1) The use of herbicides as pre-plant and pre-emergence treatment can control weeds, before their emergence from the soil so that crop can germinate and grow in weed free environment or with minimum competition during their tender and seedling stage. This is not possible with other methods of weed control.
2) In broadcast sown and narrow spaced crops hebicides prove very effective in reaching every weed. Mechanical methods are not so effective in such crops.
3) In wide spaced crops mechanical methods are effective for controlling weeds in rows but it is leaves the intra-row weeds. Herbicides reach to all places and control the weeds i.e inter row and intra-row weeds.
4) Weeds with similar morphological characters like crop are escaped from mechanical method. But now herbicides are available which can kill such weeds without damaging the crop.
5) Herbicides withhold the weeds for considerable period after their application. In mechanical methods weeds tend to grow back soon.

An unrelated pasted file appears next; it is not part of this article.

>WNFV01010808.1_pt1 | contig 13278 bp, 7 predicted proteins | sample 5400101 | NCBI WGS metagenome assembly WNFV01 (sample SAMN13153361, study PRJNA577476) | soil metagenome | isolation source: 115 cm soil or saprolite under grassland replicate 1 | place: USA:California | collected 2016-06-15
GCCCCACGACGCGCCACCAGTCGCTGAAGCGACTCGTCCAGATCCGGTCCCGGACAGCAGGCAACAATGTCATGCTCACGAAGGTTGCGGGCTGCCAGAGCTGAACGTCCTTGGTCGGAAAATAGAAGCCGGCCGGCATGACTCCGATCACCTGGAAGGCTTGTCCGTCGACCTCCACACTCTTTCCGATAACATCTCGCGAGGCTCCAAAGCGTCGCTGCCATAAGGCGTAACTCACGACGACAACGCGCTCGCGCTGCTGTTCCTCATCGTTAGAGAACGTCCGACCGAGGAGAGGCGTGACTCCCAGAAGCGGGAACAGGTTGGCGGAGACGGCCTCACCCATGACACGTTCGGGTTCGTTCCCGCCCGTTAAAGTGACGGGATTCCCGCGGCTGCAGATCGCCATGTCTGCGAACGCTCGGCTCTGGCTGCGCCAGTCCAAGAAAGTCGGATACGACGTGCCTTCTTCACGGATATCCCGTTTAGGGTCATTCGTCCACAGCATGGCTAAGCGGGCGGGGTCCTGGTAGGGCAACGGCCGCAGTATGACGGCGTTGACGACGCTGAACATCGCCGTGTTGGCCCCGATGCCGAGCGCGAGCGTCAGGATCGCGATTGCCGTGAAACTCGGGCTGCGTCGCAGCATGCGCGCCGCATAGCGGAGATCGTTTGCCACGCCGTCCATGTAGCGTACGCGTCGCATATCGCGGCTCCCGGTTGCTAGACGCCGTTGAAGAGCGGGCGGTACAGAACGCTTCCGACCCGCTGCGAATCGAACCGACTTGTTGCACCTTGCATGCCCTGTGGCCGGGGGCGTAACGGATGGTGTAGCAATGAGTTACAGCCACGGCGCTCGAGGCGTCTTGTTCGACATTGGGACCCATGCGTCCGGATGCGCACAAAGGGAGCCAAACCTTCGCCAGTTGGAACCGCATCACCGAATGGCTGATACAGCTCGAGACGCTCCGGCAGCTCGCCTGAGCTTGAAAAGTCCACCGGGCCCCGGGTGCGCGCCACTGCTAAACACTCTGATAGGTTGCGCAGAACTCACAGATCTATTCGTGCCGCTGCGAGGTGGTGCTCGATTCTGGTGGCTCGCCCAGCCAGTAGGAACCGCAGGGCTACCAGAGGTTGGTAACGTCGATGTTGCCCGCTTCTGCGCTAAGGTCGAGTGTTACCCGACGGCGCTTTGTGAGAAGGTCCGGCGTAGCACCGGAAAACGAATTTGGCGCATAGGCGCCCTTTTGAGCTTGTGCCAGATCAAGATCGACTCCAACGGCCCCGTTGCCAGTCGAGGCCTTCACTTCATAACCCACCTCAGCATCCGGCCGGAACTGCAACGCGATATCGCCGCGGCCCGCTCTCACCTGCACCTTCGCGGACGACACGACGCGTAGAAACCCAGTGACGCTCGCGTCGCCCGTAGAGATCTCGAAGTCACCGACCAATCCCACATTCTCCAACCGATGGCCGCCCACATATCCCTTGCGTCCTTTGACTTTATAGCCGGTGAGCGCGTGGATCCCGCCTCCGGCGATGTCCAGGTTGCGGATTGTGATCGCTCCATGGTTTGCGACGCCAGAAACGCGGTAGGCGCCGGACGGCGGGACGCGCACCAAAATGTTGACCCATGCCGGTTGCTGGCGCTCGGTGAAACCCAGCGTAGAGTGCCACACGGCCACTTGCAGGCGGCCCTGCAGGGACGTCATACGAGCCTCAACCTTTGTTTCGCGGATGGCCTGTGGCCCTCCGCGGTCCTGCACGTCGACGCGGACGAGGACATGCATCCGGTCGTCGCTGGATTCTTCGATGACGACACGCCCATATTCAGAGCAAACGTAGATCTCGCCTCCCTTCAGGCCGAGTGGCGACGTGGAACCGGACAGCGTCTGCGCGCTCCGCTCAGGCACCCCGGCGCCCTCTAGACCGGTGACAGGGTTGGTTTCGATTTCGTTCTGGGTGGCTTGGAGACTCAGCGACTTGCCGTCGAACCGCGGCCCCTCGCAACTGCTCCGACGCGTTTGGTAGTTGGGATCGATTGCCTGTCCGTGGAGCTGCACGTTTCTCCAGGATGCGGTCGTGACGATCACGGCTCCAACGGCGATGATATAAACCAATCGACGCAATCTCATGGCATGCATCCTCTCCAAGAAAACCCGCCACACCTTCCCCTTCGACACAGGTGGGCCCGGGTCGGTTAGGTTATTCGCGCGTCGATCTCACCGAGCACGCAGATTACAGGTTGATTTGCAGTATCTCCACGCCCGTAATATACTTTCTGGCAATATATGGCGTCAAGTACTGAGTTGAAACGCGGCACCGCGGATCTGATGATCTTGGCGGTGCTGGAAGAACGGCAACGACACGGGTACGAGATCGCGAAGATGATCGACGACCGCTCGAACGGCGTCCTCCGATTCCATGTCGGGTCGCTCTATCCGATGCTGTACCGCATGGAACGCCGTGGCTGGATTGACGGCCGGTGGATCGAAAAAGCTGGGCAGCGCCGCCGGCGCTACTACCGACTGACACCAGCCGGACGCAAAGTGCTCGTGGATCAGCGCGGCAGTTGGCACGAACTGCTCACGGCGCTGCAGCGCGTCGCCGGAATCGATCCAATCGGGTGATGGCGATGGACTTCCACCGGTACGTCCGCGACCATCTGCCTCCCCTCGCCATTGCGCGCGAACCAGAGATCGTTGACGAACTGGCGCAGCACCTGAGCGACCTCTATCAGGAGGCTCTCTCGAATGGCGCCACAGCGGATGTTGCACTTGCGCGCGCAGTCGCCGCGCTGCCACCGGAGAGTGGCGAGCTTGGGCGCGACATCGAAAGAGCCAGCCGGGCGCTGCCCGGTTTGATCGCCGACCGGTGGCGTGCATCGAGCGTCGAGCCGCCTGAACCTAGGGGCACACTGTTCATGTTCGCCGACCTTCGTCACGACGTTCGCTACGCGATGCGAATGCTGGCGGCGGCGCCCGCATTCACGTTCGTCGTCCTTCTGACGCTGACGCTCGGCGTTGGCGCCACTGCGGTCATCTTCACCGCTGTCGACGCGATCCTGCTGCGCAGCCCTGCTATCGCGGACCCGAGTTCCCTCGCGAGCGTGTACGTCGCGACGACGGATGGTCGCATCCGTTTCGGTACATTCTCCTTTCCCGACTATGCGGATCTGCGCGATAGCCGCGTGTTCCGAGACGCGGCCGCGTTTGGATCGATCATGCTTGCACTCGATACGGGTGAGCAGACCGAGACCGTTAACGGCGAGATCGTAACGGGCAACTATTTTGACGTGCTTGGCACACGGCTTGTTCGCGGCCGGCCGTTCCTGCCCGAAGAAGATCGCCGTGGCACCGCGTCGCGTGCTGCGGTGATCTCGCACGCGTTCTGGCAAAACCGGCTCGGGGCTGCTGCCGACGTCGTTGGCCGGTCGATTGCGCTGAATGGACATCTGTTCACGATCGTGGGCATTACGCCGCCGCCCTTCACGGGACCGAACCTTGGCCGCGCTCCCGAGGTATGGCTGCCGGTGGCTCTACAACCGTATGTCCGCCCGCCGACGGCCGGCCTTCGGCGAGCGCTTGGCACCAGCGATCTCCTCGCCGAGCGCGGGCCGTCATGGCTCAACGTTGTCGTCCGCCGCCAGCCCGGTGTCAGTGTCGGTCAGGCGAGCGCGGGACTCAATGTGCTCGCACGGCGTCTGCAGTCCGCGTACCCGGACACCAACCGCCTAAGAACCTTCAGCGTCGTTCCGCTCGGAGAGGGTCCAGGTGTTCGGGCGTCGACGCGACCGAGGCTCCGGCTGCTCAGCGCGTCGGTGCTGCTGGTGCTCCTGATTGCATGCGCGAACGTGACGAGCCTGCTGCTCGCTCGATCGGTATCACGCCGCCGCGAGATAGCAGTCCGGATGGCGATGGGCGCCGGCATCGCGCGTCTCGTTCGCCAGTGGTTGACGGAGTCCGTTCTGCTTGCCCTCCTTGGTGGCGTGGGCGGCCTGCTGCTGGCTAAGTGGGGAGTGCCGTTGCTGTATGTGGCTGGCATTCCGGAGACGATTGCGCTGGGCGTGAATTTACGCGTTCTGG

6) Deep rooted, vegetatively propagated weeds can be controlled by using translocated herbicides. The mechanical methods like weeding or hoeing are not so effective for their control. Sometimes the suitable combination of mechanical methods ( deep ploughing or digging) and chemical methods is more effective for controlling such weeds.
Limitation of Herbicides (Chemical Method) :
1) The use of herbicides requires technical know how regarding choice of particular herbicide, time of application safe dose method of application etc in the particular crop.
2) Over and under-dose of herbicides can make a market difference between the success or failure of weed control.
3) Certain herbicides because of their long residual effect limit the choice of next crop in the crop rotation.
4) Herbicides drifits may harm the neighbouring crops. E.g Ester form of 2,4,-D may harm the neighbouring crop of cotton, soybean, okra, etc.
5) Herbicides use may cause environment pollution.
(Source – http://www.agriinfo.in/default.aspx?page=topic&superid=1&topicid=2198)